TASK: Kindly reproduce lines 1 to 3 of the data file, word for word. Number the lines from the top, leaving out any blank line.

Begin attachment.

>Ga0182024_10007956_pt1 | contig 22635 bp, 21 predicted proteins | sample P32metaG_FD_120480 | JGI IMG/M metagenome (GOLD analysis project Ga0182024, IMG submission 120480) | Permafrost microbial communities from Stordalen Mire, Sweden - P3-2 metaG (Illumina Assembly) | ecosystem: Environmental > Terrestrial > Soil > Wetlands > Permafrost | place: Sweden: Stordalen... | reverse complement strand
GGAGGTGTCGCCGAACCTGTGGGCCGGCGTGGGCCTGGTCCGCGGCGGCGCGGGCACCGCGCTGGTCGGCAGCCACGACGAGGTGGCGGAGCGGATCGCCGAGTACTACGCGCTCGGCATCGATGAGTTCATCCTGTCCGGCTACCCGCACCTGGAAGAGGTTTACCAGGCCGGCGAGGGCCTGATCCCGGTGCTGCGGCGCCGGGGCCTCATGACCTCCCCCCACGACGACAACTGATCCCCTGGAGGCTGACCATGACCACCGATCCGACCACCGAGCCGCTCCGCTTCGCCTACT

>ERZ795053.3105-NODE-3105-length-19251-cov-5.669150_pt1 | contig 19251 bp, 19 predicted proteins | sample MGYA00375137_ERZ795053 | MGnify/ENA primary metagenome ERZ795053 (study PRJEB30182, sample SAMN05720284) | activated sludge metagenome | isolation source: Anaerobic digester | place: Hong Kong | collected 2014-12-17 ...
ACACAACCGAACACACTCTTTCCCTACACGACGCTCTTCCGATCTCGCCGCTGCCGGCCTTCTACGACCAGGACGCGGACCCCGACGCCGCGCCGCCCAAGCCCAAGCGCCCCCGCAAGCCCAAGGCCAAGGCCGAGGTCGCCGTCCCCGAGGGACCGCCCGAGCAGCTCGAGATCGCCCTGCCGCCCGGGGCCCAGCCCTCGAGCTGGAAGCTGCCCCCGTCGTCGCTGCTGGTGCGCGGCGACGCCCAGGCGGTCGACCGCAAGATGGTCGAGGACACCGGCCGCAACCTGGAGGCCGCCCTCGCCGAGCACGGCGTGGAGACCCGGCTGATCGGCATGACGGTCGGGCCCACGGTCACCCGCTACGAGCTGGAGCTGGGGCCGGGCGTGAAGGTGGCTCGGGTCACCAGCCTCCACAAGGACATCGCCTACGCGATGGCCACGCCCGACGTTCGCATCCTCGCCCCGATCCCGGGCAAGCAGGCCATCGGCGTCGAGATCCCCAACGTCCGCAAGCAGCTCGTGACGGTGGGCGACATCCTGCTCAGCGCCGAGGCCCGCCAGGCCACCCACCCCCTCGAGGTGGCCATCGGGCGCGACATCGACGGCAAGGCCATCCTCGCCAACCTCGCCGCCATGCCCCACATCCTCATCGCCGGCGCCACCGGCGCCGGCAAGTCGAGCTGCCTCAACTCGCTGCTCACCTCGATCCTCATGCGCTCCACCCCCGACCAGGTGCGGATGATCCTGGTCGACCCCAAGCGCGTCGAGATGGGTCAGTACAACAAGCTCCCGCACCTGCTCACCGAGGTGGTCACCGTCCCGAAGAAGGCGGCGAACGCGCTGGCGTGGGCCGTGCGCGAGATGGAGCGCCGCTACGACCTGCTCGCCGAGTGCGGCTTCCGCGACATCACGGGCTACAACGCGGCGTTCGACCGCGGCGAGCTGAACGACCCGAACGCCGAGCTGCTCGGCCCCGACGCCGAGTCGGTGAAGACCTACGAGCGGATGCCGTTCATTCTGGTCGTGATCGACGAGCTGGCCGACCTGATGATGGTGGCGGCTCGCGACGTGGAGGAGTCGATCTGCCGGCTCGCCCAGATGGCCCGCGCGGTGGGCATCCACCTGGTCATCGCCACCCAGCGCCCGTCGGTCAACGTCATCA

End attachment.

>Ga0182024_10007956_pt1 | contig 22635 bp, 21 predicted proteins | sample P32metaG_FD_120480 | JGI IMG/M metagenome (GOLD analysis project Ga0182024, IMG submission 120480) | Permafrost microbial communities from Stordalen Mire, Sweden - P3-2 metaG (Illumina Assembly) | ecosystem: Environmental > Terrestrial > Soil > Wetlands > Permafrost | place: Sweden: Stordalen... | reverse complement strand
GGAGGTGTCGCCGAACCTGTGGGCCGGCGTGGGCCTGGTCCGCGGCGGCGCGGGCACCGCGCTGGTCGGCAGCCACGACGAGGTGGCGGAGCGGATCGCCGAGTACTACGCGCTCGGCATCGATGAGTTCATCCTGTCCGGCTACCCGCACCTGGAAGAGGTTTACCAGGCCGGCGAGGGCCTGATCCCGGTGCTGCGGCGCCGGGGCCTCATGACCTCCCCCCACGACGACAACTGATCCCCTGGAGGCTGACCATGACCACCGATCCGACCACCGAGCCGCTCCGCTTCGCCTACT

>ERZ795053.3105-NODE-3105-length-19251-cov-5.669150_pt1 | contig 19251 bp, 19 predicted proteins | sample MGYA00375137_ERZ795053 | MGnify/ENA primary metagenome ERZ795053 (study PRJEB30182, sample SAMN05720284) | activated sludge metagenome | isolation source: Anaerobic digester | place: Hong Kong | collected 2014-12-17 ...